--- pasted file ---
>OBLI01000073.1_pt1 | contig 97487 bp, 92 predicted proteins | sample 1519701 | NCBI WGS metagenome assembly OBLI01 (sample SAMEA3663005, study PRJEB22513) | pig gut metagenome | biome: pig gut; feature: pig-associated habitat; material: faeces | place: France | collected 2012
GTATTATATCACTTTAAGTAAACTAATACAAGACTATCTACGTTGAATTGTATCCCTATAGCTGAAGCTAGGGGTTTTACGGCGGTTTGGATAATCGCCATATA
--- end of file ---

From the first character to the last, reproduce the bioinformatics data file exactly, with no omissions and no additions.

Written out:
>OBLI01000073.1_pt1 | contig 97487 bp, 92 predicted proteins | sample 1519701 | NCBI WGS metagenome assembly OBLI01 (sample SAMEA3663005, study PRJEB22513) | pig gut metagenome | biome: pig gut; feature: pig-associated habitat; material: faeces | place: France | collected 2012
GTATTATATCACTTTAAGTAAACTAATACAAGACTATCTACGTTGAATTGTATCCCTATAGCTGAAGCTAGGGGTTTTACGGCGGTTTGGATAATCGCCATATA